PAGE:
TARRANT COUNTY -- In a time when police encounters with the public are increasingly recorded, the three biggest law enforcement agencies in Tarrant County say they're increasing the use of body cameras to help protect their men and women.
Tarrant County Sheriff Bill Waybourn says he's looking at ways to outfit his patrol deputies, and perhaps even some jailers, with body cams.
"Each of those cameras tell a different angle and perspective," the first-term sheriff said.
Although there isn't a firm timeline for when the agency may get body cameras, Waybourn is hopeful they can put out some bids later this calendar year.
He says in this day and age, it can prove essential when it comes to public trust.
"If there is incredible public concern about an incident, we need to get the truth out, and need to get what really happened out," he says.
Earlier this month, Arizona-based Axon, formerly known as Taser, announced it was offering free cameras for any officers in the country for a year.
Fort Worth police have used Axon as their primary supplier for years. The department currently has some 750 cameras in use, with an additional 400 set to be ordered in June.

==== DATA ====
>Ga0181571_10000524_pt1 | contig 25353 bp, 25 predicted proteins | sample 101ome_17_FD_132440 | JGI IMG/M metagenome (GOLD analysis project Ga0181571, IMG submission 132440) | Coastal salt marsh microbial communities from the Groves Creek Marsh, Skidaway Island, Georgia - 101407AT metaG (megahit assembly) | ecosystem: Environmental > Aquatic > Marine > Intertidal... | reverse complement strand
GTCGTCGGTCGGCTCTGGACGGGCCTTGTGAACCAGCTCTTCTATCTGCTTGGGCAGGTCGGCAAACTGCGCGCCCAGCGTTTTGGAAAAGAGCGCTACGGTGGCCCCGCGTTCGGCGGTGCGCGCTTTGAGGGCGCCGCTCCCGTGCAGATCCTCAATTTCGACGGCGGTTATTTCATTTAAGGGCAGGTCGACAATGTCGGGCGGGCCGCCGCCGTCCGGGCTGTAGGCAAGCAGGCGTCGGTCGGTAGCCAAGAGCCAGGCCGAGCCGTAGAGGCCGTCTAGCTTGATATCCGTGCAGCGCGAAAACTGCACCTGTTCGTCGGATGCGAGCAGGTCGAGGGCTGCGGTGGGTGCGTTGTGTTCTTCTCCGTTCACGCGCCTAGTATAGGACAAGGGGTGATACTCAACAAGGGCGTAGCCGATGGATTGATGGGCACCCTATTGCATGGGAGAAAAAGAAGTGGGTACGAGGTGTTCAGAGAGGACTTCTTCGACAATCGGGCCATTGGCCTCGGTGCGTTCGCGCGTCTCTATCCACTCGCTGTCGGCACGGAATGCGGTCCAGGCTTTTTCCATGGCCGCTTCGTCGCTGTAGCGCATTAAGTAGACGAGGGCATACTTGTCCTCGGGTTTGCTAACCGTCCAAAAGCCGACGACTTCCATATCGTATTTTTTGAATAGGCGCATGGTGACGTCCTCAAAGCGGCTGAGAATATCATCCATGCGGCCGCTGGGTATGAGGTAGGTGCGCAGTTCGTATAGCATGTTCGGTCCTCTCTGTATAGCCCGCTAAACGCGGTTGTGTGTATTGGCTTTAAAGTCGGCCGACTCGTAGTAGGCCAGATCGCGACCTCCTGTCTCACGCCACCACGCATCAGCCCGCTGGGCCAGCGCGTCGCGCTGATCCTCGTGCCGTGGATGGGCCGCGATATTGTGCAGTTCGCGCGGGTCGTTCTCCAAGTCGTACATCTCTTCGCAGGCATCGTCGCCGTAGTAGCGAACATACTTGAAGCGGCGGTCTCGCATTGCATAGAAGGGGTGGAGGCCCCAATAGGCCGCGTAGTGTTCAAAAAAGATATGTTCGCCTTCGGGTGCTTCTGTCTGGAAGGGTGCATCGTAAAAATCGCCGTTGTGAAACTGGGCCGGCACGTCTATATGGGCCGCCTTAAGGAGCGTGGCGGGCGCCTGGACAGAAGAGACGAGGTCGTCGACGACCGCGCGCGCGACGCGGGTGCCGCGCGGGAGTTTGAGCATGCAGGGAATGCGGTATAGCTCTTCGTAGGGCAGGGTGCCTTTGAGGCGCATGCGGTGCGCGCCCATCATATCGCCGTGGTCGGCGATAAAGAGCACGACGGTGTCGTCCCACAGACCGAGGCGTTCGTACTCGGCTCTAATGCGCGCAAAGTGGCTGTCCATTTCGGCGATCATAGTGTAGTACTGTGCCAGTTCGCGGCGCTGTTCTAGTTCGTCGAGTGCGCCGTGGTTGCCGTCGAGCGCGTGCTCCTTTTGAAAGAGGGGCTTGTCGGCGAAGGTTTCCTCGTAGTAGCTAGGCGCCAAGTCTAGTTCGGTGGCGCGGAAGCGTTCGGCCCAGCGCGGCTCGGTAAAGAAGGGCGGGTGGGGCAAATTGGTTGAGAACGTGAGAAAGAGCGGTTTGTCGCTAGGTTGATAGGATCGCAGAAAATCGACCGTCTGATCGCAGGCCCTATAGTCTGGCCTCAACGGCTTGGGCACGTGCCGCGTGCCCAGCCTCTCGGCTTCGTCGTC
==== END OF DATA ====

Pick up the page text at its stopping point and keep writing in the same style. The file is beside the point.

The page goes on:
There are also plans to outfit some 150 recruits with new body cams, as well as orders for an additional 100 every year for the next five years.
By 2022, there should be around 1,600 in circulation department-wide, enough to outfit every sworn officer.
"That is the goal," Officer Jimmy Pollozani said. "For every officer to have one."
Although the practice caused some unrest when footage of a controversial arrest was leaked in January, the department says body cameras allow the public to see an officer's perspective.
"For me personally, I have a camera myself, I have no problem turning on that camera, and utilizing it for every citizen contact I have," said Pollozani.
Arlington police are also looking to expand their program.
Since 2015, they've used dozens of cameras as part of a pilot program.
It isn't clear how many more they plan to order, although the figure could be as high as 350, according to an October article from WFAA's media partner The Star-Telegram.